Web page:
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Manny Machado and paying for the bell curve

Paying for a player isn’t just paying for expected value, but the entire distribution of performance

San Diego Padres v Chicago Cubs Photo by David Banks/Getty Images

Among baseball fans’ favorite pastimes, very few rival snickering at recent free agents. Whether it was after Albert Pujols signed his deal and quickly declined, or watching Ryan Howard fall flat on his face immediately after signing his contract, there is often a wide chorus of “see-I-told-you-so” finger-pointing that occurs the season after, or maybe two seasons after, a massive contract is inked.

This year there aren’t many contracts to focus on, and very few of the above-age-30 variety, so we’re stuck discussing Manny Machado and Bryce Harper ad infinitum. Harper has had his ups-and-downs but is hitting at a 119 wRC+ clip and is projected to finish the season with 3.9 fWAR; Machado is two points higher in wRC+ and is projected to finish at 4.2 fWAR.

At first glance, that seems a hair low for a collective $660 million in total salary. There are currently 25 players by ZiPS projected for more value than Machado, and 36 for Harper. Players like Ketel Marte, DJ LeMahieu, and Marcus Semien could all be more valuable players in 2019, and they were paid a collective $22.9 million in average annual value.

Yet we full well know which player we’d prefer. I talked briefly about this on Twitter, and sabermetrician Sky Kalkman posed a good question: “Why is a narrower value probability curve more valuable?”

While the mathematics will have to escape me because full performance distribution curves aren’t available (BP’s percentiles are currently down), suffice it to say there are a couple of reasons a team would choose a closer guarantee of good performance than an outside chance of great and bad performance, even with a similar expected value.

The first reason is that some teams are incredibly risk averse. Consider you, ceteris paribus, have a team projected to win 85 games and are looking to add another player. Do you add player A, who has an expected value of three wins but can equally likely produce zero or six, or do you add player B, who has an expected value of three wins but could equally likely produce two or five?

This is a false choice in that all players’ distributions are different, but in this thought experiment, I would personally choose the latter, for a couple of reasons. The first is a higher guarantee of certainty; your range of possibilities is now 87-90 wins instead of 85-91, which gives you a better chance of being competitive for longer in the season, despite the fact higher-end projections give you a better chance of a division or playoff spot if you hit the lottery. There’s a better chance you find yourself in an OK spot at the trade deadline, for example, and that could buy you time to make another improvement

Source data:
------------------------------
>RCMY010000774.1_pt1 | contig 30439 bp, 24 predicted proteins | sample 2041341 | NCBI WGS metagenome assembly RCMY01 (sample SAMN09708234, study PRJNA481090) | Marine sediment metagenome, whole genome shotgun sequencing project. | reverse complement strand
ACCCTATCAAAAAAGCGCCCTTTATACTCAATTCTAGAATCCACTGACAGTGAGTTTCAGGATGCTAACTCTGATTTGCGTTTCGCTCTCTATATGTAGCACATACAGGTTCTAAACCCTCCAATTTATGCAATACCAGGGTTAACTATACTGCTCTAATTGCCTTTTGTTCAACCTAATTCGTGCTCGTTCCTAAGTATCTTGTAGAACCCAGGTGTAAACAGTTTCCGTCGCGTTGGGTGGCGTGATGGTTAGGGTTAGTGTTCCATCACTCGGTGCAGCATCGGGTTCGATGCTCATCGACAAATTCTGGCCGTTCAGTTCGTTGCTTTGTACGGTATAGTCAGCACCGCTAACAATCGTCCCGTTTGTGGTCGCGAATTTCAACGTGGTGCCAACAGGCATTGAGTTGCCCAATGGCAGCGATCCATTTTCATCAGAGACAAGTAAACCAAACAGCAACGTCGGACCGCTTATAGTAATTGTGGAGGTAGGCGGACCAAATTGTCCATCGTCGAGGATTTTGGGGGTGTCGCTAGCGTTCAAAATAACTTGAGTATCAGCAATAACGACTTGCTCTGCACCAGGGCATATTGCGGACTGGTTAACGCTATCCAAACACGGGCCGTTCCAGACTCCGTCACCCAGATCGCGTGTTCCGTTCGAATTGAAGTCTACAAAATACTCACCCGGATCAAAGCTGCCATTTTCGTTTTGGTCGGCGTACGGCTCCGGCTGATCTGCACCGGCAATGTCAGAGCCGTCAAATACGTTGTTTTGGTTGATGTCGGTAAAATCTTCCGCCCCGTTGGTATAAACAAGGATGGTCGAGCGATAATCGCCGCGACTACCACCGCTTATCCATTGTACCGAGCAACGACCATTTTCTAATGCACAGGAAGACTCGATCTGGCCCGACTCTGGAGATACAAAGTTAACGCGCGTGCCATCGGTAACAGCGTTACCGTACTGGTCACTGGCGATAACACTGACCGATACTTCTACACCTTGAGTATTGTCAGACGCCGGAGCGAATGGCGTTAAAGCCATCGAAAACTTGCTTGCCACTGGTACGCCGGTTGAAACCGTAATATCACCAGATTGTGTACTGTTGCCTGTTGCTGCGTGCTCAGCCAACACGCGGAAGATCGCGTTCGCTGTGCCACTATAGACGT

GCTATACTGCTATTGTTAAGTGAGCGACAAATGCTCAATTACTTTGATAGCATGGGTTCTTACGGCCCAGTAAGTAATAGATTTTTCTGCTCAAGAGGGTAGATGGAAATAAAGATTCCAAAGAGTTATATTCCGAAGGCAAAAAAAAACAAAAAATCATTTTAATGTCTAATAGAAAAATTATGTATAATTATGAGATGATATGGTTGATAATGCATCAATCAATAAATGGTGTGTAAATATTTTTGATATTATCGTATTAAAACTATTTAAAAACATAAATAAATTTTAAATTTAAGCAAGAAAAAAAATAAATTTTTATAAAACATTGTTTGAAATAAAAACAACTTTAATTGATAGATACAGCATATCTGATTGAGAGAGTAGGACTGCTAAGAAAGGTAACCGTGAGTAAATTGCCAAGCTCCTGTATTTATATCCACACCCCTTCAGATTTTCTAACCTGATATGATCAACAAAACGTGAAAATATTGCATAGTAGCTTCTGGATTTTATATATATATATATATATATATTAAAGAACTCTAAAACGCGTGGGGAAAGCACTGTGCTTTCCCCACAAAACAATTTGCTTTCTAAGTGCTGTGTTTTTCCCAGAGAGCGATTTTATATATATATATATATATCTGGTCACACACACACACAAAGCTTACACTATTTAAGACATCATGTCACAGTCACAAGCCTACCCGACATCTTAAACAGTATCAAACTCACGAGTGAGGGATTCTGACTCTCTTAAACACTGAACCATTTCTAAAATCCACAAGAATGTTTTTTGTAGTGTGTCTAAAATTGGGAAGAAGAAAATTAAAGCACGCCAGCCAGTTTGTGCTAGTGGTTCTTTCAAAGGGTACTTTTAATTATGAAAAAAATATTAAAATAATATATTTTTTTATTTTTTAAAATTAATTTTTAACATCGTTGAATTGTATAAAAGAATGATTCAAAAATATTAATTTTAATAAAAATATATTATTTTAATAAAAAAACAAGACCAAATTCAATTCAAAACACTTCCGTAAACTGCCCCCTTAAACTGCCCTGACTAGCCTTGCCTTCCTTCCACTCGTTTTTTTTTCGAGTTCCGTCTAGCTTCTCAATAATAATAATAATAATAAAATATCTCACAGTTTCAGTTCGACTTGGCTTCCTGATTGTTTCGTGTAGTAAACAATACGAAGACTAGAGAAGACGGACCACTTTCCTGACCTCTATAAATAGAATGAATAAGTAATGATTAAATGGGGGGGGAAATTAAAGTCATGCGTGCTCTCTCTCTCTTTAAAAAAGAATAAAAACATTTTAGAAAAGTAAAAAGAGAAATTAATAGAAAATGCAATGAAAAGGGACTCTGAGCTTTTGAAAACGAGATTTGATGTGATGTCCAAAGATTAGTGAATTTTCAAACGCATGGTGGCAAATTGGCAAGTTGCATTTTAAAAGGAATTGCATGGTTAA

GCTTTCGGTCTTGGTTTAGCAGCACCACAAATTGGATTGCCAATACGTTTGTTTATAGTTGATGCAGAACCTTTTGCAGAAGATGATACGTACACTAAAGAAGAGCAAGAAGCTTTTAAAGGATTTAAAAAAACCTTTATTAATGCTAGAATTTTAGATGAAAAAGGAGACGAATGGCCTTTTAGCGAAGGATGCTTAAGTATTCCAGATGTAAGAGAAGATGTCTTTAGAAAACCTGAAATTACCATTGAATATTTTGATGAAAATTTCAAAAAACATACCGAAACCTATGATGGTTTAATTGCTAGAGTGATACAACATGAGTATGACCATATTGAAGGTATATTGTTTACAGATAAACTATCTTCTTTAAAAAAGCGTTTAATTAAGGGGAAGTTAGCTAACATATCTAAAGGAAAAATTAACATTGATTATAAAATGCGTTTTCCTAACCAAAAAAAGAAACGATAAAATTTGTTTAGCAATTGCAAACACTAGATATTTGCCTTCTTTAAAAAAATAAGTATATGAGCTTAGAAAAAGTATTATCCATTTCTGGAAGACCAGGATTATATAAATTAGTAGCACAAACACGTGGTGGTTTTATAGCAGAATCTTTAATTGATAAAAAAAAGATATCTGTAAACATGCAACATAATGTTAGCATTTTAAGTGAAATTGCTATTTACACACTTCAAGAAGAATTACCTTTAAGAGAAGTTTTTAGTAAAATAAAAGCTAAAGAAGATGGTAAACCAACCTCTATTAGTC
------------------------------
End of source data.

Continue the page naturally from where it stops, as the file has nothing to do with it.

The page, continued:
The other reasons aside from risk aversion is that you’re not just buying a single year with a Machado or Harper, right? You’re really buying a Markov chain of projections, where the n+1 year depends upon the outcome of the prior. Each n+1 year projection depends on what value you receive, not what you might receive. Sure, you could get the higher number and the long-term projections scale upward, but you are also more likely to get a lesser-than-ideal number than the Machado/Harper, meaning there is no guarantee you can rely on those players in year n+2 and beyond.

Consider the Yankees, for example. They eschewed Machado and instead opted for signings like LeMahieu, Gio Urshela, and Luke Voit. Those cost them essentially nothing, but we know for a fact that even despite LeMahieu’s stellar performance, these collective players have wider distribution curves than a perennial All Star like Machado. I would not bet good money that Urshela is hitting at a .300 clip as a regular starter in 2021, while Machado I can reasonably assume he will be an excellent player then.

And when you’re a team that makes a ton of revenue and makes future business decisions based on the certainty you’ll be good, having players essentially baked into good performance allows you to take risks elsewhere, and to map out your expenses in a more predictable way. If those guys get hurt and it forces them to miss a postseason spot or make a rash decision in 2020 or 2021, it could have more irreparable harm to their revenue and outlook than if they just paid the big bucks from day one.

This is all subjective, of course, and it’s also team-dependent. When you’re a smaller market team, it makes more sense to get players with more upside and possibly more risk; if fans are expecting you to possibly perform poorly, like the Rays, you can try to find players who have the possibility of a star season but could also bust. A lot of this depends on what your revenue-based win curve looks like, in a word. Yet we’re talking about Machado here, not waiver wire selections.

When you buy an expensive, but young, free agent, you are getting a much more narrow curve than most players, and you’re getting a much better guarantee for good performance than almost any investment in the sport. There are arguments here and there why you shouldn’t, but with the money flowing into the sport at the rate is, and the number of teams that could miss the postseason by just the amount Machado would provide, you could say they would have loved that high-probability outcome.